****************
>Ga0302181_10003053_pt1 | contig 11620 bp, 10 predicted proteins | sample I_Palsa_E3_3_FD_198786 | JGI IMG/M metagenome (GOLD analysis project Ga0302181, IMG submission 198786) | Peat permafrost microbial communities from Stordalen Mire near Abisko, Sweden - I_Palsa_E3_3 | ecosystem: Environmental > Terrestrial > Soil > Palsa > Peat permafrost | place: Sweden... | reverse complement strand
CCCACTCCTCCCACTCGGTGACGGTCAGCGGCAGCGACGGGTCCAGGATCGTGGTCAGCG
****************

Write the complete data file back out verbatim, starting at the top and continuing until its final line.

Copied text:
>Ga0302181_10003053_pt1 | contig 11620 bp, 10 predicted proteins | sample I_Palsa_E3_3_FD_198786 | JGI IMG/M metagenome (GOLD analysis project Ga0302181, IMG submission 198786) | Peat permafrost microbial communities from Stordalen Mire near Abisko, Sweden - I_Palsa_E3_3 | ecosystem: Environmental > Terrestrial > Soil > Palsa > Peat permafrost | place: Sweden... | reverse complement strand
CCCACTCCTCCCACTCGGTGACGGTCAGCGGCAGCGACGGGTCCAGGATCGTGGTCAGCG